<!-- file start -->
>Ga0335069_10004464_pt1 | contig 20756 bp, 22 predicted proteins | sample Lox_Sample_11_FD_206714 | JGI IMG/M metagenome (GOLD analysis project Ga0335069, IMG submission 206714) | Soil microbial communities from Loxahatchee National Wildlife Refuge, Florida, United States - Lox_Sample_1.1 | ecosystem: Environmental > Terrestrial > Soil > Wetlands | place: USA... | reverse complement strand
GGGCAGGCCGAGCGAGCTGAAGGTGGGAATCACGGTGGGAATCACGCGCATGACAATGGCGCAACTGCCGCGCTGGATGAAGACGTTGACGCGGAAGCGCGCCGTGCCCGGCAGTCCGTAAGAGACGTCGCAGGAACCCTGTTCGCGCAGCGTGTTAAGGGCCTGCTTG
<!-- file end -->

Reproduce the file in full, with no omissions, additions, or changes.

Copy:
>Ga0335069_10004464_pt1 | contig 20756 bp, 22 predicted proteins | sample Lox_Sample_11_FD_206714 | JGI IMG/M metagenome (GOLD analysis project Ga0335069, IMG submission 206714) | Soil microbial communities from Loxahatchee National Wildlife Refuge, Florida, United States - Lox_Sample_1.1 | ecosystem: Environmental > Terrestrial > Soil > Wetlands | place: USA... | reverse complement strand
GGGCAGGCCGAGCGAGCTGAAGGTGGGAATCACGGTGGGAATCACGCGCATGACAATGGCGCAACTGCCGCGCTGGATGAAGACGTTGACGCGGAAGCGCGCCGTGCCCGGCAGTCCGTAAGAGACGTCGCAGGAACCCTGTTCGCGCAGCGTGTTAAGGGCCTGCTTG